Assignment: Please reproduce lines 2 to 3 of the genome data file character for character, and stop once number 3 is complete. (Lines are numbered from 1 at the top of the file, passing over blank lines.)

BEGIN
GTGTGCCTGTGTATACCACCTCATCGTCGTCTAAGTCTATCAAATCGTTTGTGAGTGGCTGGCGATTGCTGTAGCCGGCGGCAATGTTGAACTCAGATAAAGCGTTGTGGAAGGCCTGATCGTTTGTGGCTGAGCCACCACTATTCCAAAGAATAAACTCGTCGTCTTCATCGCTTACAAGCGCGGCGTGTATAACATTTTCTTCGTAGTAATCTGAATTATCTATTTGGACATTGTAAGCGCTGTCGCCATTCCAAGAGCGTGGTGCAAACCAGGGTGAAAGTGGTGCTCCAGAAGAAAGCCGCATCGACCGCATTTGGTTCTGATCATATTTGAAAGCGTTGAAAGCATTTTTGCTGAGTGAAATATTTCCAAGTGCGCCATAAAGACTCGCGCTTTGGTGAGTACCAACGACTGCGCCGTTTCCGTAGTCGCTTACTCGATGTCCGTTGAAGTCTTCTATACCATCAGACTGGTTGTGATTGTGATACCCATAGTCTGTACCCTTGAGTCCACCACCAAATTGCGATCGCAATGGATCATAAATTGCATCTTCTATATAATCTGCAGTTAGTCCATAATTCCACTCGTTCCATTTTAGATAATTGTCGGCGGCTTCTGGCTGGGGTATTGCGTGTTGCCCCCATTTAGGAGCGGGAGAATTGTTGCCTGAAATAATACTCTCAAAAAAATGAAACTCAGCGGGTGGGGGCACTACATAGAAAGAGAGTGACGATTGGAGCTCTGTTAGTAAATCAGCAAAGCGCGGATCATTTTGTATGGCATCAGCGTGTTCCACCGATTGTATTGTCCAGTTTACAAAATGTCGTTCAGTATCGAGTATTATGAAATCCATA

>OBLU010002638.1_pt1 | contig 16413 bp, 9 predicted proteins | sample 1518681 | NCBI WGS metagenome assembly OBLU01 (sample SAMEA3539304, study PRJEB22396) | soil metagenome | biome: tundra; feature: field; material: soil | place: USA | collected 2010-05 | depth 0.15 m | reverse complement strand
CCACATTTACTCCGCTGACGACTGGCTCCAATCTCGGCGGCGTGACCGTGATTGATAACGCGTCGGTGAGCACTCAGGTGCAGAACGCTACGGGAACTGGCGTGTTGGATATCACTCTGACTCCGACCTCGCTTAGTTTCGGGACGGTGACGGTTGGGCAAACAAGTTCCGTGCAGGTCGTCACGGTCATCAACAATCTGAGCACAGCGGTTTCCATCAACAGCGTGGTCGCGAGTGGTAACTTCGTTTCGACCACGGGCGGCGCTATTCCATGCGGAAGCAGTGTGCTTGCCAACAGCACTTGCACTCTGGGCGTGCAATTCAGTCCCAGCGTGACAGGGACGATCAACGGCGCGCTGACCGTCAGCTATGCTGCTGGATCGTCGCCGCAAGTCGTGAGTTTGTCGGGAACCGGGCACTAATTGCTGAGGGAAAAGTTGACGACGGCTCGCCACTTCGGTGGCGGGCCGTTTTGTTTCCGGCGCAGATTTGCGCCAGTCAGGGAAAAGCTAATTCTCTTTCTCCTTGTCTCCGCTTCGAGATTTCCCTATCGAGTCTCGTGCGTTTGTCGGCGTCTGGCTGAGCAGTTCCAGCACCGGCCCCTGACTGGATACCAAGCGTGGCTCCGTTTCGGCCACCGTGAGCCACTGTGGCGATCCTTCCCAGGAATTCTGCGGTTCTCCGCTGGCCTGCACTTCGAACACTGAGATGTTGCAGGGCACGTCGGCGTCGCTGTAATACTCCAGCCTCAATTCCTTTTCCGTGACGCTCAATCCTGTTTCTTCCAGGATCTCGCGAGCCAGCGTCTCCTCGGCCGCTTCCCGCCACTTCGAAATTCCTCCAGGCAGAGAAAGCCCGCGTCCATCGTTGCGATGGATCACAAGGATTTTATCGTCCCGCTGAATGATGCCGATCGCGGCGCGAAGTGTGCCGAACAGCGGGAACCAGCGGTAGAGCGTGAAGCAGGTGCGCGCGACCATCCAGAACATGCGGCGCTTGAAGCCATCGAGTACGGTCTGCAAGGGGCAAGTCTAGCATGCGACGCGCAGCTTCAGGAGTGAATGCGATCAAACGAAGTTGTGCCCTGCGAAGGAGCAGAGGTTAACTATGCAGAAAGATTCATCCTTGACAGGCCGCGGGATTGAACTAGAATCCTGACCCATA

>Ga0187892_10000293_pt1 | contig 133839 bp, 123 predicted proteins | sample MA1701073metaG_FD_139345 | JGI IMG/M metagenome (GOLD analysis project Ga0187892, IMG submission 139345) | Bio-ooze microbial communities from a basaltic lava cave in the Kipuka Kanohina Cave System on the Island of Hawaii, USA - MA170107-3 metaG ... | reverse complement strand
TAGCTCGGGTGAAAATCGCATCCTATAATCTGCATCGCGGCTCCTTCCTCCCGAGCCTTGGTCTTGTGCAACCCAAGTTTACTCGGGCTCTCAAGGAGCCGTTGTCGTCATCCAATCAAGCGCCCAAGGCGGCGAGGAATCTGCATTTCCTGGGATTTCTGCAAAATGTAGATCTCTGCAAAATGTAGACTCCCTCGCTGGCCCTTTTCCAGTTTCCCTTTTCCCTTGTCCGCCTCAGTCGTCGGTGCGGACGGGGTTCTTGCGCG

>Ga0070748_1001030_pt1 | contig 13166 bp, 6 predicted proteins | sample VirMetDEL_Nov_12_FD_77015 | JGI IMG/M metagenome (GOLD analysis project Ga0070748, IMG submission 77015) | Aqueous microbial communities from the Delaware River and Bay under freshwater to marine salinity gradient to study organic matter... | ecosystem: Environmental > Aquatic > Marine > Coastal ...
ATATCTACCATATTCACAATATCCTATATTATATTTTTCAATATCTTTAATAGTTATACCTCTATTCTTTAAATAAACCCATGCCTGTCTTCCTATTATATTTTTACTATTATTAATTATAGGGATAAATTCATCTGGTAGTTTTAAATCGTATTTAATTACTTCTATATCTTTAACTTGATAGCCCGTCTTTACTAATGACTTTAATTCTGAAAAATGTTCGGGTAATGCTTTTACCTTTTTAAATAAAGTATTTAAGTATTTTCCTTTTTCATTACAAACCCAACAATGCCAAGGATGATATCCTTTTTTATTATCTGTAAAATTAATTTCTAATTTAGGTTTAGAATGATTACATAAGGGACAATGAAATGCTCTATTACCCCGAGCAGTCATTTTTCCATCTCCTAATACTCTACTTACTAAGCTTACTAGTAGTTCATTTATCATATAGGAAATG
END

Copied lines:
>OBLU010002638.1_pt1 | contig 16413 bp, 9 predicted proteins | sample 1518681 | NCBI WGS metagenome assembly OBLU01 (sample SAMEA3539304, study PRJEB22396) | soil metagenome | biome: tundra; feature: field; material: soil | place: USA | collected 2010-05 | depth 0.15 m | reverse complement strand
CCACATTTACTCCGCTGACGACTGGCTCCAATCTCGGCGGCGTGACCGTGATTGATAACGCGTCGGTGAGCACTCAGGTGCAGAACGCTACGGGAACTGGCGTGTTGGATATCACTCTGACTCCGACCTCGCTTAGTTTCGGGACGGTGACGGTTGGGCAAACAAGTTCCGTGCAGGTCGTCACGGTCATCAACAATCTGAGCACAGCGGTTTCCATCAACAGCGTGGTCGCGAGTGGTAACTTCGTTTCGACCACGGGCGGCGCTATTCCATGCGGAAGCAGTGTGCTTGCCAACAGCACTTGCACTCTGGGCGTGCAATTCAGTCCCAGCGTGACAGGGACGATCAACGGCGCGCTGACCGTCAGCTATGCTGCTGGATCGTCGCCGCAAGTCGTGAGTTTGTCGGGAACCGGGCACTAATTGCTGAGGGAAAAGTTGACGACGGCTCGCCACTTCGGTGGCGGGCCGTTTTGTTTCCGGCGCAGATTTGCGCCAGTCAGGGAAAAGCTAATTCTCTTTCTCCTTGTCTCCGCTTCGAGATTTCCCTATCGAGTCTCGTGCGTTTGTCGGCGTCTGGCTGAGCAGTTCCAGCACCGGCCCCTGACTGGATACCAAGCGTGGCTCCGTTTCGGCCACCGTGAGCCACTGTGGCGATCCTTCCCAGGAATTCTGCGGTTCTCCGCTGGCCTGCACTTCGAACACTGAGATGTTGCAGGGCACGTCGGCGTCGCTGTAATACTCCAGCCTCAATTCCTTTTCCGTGACGCTCAATCCTGTTTCTTCCAGGATCTCGCGAGCCAGCGTCTCCTCGGCCGCTTCCCGCCACTTCGAAATTCCTCCAGGCAGAGAAAGCCCGCGTCCATCGTTGCGATGGATCACAAGGATTTTATCGTCCCGCTGAATGATGCCGATCGCGGCGCGAAGTGTGCCGAACAGCGGGAACCAGCGGTAGAGCGTGAAGCAGGTGCGCGCGACCATCCAGAACATGCGGCGCTTGAAGCCATCGAGTACGGTCTGCAAGGGGCAAGTCTAGCATGCGACGCGCAGCTTCAGGAGTGAATGCGATCAAACGAAGTTGTGCCCTGCGAAGGAGCAGAGGTTAACTATGCAGAAAGATTCATCCTTGACAGGCCGCGGGATTGAACTAGAATCCTGACCCATA